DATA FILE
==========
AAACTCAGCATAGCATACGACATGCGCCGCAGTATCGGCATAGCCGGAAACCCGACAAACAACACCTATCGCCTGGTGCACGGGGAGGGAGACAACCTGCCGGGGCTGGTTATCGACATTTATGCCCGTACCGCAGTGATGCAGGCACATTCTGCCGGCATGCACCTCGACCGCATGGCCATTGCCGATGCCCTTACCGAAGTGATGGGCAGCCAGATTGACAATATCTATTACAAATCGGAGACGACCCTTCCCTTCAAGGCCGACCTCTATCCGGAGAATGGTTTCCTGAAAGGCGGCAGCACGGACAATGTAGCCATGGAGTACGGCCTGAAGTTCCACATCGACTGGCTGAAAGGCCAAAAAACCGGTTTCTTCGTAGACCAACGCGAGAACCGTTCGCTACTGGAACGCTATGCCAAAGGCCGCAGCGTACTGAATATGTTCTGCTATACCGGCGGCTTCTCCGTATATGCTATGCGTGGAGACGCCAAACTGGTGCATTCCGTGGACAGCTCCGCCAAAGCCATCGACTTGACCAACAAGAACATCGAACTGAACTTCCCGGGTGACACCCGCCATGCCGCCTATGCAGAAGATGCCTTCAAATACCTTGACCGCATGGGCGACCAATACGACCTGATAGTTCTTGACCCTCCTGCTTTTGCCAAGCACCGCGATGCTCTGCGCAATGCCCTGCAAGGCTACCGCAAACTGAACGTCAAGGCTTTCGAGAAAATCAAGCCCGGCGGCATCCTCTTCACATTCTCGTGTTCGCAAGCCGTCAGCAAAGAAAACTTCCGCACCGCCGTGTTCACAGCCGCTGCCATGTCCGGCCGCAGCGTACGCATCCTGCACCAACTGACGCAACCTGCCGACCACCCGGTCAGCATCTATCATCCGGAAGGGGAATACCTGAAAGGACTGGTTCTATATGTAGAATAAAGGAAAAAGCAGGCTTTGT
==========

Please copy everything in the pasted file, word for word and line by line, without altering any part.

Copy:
AAACTCAGCATAGCATACGACATGCGCCGCAGTATCGGCATAGCCGGAAACCCGACAAACAACACCTATCGCCTGGTGCACGGGGAGGGAGACAACCTGCCGGGGCTGGTTATCGACATTTATGCCCGTACCGCAGTGATGCAGGCACATTCTGCCGGCATGCACCTCGACCGCATGGCCATTGCCGATGCCCTTACCGAAGTGATGGGCAGCCAGATTGACAATATCTATTACAAATCGGAGACGACCCTTCCCTTCAAGGCCGACCTCTATCCGGAGAATGGTTTCCTGAAAGGCGGCAGCACGGACAATGTAGCCATGGAGTACGGCCTGAAGTTCCACATCGACTGGCTGAAAGGCCAAAAAACCGGTTTCTTCGTAGACCAACGCGAGAACCGTTCGCTACTGGAACGCTATGCCAAAGGCCGCAGCGTACTGAATATGTTCTGCTATACCGGCGGCTTCTCCGTATATGCTATGCGTGGAGACGCCAAACTGGTGCATTCCGTGGACAGCTCCGCCAAAGCCATCGACTTGACCAACAAGAACATCGAACTGAACTTCCCGGGTGACACCCGCCATGCCGCCTATGCAGAAGATGCCTTCAAATACCTTGACCGCATGGGCGACCAATACGACCTGATAGTTCTTGACCCTCCTGCTTTTGCCAAGCACCGCGATGCTCTGCGCAATGCCCTGCAAGGCTACCGCAAACTGAACGTCAAGGCTTTCGAGAAAATCAAGCCCGGCGGCATCCTCTTCACATTCTCGTGTTCGCAAGCCGTCAGCAAAGAAAACTTCCGCACCGCCGTGTTCACAGCCGCTGCCATGTCCGGCCGCAGCGTACGCATCCTGCACCAACTGACGCAACCTGCCGACCACCCGGTCAGCATCTATCATCCGGAAGGGGAATACCTGAAAGGACTGGTTCTATATGTAGAATAAAGGAAAAAGCAGGCTTTGT